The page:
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Your weekly random thoughts. …
• Golden Boy CEO Richard Schaefer has come East to make deals. When it comes to closing a deal, Schaefer is one of the best in the business. The former Swiss banker is a no-nonsense, put-your-cards-on-the-table kind of guy who seems to enjoy the art of the deal even more than sitting back and watching the fight he negotiated.
So Schaefer is in New York on Thursday and staying through Friday, looking to wheel and deal.
"I have about 70 percent of my time blocked for boxing and the other 30 percent to work on some real-estate deals and something in financial services and banking we may get involved in," Schaefer told me before his first meeting Thursday morning.
Besides meeting with HBO's Kery Davis (who programs boxing for the network) and Mark Taffet (who runs the pay-per-view department), Schaefer hopes to make strides on significant fights for two of Golden Boy's cornerstone fighters: Shane Mosley and Bernard Hopkins.
First up is a meeting with Lou DiBella that may finalize a fight between welterweight titleholders Mosley and Andre Berto. They've been stalled over the money for a few weeks, but there's nothing like a face-to-face meeting to get the ball rolling again.
"We've had conversations about Mosley and Berto, so the main topic with Lou is to see if we can get it done," Schaefer said.
Schaefer said the date HBO is holding in anticipation of a deal is Dec. 5. He said the fight would probably take place in Las Vegas, although Schaefer said there is also interest from a Caribbean island (which he wouldn't name) to host the fight.
Schaefer will also meet with Main Events CEO Kathy Duva in an effort to make a January fight between Hopkins and cruiserweight champion Tomasz Adamek. Hopkins, the former middleweight and light heavyweight champ, called Adamek out in February, but the deal fizzled when the offer Hopkins insisted Schaefer extend was so low as to be laughable. Now it seems as though Hopkins and Schaefer are serious about making it happen.
"Kathy has a position and we have a position and nothing really happened last time," Schaefer said. "And I don't think HBO was really ready to step up then. Now I think it's different. So we'll see. I made a commitment to meet with Kathy in person and see what we can do."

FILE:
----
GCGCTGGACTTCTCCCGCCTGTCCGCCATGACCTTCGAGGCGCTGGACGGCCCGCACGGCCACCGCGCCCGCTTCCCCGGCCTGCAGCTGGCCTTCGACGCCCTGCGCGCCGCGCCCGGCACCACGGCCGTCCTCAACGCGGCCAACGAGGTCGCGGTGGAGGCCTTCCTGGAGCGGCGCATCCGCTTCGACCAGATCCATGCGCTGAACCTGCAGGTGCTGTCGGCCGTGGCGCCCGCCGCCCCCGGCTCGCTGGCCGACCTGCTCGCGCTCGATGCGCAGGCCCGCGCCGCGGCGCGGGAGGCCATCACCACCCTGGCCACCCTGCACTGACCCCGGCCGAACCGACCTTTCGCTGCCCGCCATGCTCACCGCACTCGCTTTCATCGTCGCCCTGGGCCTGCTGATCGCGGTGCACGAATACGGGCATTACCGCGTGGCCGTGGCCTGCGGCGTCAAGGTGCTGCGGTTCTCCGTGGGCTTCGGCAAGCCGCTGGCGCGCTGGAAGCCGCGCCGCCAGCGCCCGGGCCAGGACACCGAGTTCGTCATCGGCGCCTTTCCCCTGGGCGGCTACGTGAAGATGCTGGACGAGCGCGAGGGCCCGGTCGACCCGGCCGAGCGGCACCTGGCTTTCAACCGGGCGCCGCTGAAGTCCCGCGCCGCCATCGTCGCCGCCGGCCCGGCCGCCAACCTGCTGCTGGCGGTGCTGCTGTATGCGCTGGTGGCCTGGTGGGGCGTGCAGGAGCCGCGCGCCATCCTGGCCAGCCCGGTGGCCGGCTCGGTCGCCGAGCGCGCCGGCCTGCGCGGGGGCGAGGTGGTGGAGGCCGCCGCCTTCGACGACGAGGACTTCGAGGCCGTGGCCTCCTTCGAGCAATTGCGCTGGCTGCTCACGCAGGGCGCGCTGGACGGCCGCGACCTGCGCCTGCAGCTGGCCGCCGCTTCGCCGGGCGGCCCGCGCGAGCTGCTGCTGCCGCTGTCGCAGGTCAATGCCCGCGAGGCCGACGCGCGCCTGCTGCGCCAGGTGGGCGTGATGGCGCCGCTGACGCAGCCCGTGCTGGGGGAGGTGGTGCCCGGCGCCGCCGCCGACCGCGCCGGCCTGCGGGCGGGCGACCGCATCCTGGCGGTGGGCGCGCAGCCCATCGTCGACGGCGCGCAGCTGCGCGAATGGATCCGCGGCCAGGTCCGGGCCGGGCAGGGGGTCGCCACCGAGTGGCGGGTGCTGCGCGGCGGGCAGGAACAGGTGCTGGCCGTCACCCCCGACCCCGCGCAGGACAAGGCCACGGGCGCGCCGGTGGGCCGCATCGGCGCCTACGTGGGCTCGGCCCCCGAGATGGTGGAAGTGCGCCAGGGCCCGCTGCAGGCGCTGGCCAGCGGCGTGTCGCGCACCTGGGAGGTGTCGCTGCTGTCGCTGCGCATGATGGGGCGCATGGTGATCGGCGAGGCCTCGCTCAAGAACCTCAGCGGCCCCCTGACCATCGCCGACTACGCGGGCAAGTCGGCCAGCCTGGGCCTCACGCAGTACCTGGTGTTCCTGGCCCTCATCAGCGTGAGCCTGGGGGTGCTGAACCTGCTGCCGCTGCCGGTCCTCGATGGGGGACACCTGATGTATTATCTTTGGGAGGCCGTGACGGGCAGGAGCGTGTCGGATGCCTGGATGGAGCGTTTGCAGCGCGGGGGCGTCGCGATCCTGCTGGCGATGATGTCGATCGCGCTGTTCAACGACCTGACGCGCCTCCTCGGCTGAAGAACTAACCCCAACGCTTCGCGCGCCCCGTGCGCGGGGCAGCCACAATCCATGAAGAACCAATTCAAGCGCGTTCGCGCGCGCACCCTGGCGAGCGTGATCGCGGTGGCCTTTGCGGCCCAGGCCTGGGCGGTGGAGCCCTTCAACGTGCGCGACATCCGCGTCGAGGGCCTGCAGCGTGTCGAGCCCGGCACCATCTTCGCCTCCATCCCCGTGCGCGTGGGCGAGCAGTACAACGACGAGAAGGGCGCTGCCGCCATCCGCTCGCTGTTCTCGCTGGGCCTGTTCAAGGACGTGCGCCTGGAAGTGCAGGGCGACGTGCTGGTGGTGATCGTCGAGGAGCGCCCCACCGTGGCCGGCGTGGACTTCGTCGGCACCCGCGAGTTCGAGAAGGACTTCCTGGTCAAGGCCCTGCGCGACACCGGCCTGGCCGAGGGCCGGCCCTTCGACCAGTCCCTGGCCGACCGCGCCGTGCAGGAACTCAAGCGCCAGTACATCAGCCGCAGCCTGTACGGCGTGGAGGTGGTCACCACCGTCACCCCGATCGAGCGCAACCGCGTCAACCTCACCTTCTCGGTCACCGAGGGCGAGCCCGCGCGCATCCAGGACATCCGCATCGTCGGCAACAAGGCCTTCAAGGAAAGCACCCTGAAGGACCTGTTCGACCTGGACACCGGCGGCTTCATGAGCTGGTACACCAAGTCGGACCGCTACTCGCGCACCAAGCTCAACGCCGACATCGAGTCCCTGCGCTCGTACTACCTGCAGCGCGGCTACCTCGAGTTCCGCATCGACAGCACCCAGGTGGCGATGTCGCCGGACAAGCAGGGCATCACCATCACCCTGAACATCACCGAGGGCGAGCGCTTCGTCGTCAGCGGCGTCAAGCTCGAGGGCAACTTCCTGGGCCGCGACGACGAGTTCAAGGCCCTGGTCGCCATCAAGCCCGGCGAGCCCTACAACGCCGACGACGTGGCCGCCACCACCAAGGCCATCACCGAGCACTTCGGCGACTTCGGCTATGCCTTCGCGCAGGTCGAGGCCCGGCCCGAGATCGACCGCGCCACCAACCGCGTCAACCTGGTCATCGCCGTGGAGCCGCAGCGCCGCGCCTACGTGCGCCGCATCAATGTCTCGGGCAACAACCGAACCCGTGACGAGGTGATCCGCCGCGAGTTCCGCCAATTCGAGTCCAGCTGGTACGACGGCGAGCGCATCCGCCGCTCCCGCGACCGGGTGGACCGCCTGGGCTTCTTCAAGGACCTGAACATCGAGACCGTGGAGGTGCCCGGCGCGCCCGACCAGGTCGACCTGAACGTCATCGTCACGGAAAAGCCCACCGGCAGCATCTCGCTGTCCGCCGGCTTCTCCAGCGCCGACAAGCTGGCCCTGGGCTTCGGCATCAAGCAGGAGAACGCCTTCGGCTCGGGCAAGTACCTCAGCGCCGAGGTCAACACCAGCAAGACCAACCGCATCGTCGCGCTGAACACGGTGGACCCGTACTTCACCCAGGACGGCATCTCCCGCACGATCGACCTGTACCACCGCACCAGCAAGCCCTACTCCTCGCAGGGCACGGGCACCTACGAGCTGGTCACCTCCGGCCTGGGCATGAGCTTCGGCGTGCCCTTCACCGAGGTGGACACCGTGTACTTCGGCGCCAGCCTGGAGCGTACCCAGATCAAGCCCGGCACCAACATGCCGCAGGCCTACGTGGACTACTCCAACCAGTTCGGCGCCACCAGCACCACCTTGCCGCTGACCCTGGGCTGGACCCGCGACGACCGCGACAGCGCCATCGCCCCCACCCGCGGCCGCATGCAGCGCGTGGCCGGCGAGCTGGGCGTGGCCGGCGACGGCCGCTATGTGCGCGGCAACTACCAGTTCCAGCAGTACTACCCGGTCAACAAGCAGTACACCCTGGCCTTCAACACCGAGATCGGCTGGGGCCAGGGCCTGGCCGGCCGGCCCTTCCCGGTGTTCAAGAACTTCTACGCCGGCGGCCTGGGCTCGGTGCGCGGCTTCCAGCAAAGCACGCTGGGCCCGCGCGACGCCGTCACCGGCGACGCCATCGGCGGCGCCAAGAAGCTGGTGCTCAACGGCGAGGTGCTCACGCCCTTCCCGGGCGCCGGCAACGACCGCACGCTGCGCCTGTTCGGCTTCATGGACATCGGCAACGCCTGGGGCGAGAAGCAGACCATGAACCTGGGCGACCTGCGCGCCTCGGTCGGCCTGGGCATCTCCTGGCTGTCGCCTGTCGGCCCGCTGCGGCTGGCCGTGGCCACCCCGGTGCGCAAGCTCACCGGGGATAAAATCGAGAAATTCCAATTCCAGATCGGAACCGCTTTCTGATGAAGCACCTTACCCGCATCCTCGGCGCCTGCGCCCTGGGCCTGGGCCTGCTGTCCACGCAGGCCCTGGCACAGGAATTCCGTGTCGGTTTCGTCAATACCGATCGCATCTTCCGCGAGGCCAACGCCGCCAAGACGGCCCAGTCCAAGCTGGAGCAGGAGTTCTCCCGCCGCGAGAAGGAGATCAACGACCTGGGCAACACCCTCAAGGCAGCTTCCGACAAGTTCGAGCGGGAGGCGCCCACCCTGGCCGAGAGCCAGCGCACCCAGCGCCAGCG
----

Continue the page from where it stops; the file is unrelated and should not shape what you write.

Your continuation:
Knowing Schaefer as well as I do, I'd be pretty surprised if he didn't get at least one of the fights done. I think there's a good chance he'll leave New York on his way to making both of them, which would be great for his fighters and even better for fight fans.
• Top-level live boxing on Versus looks to be about done. Other than two more club shows that the network will air before the end of the year under a deal with Golden Boy, Versus will burn off the remaining live card it owes Tournament of Contenders from its deal to broadcast "The Contender" reality series. The Sept. 17 show will be headlined by a decent junior middleweight main event featuring former titlist Verno Phillips against former welterweight titlist Carlos Quintana, according to DiBella, who is doing the show with TOC's Jeff Wald. The co-feature will pit "Contender" runner-up Ehinomen Ehikhamenor against ticket-seller Dewey Cooper in a cruiserweight fight in Primm, Nev. Decent show, but certainly nothing to get too excited about. Versus could have been a huge player in boxing but bungled it from the beginning with a misguided exclusive contract with Top Rank. If this is the way it's going to end, what a shame.• Whatever happens between Vitali Klitschko and Cris Arreola when they fight for a heavyweight title Sept. 26 in Los Angeles, I know one thing: At least Arreola took the fight, instead of running away like David Haye did.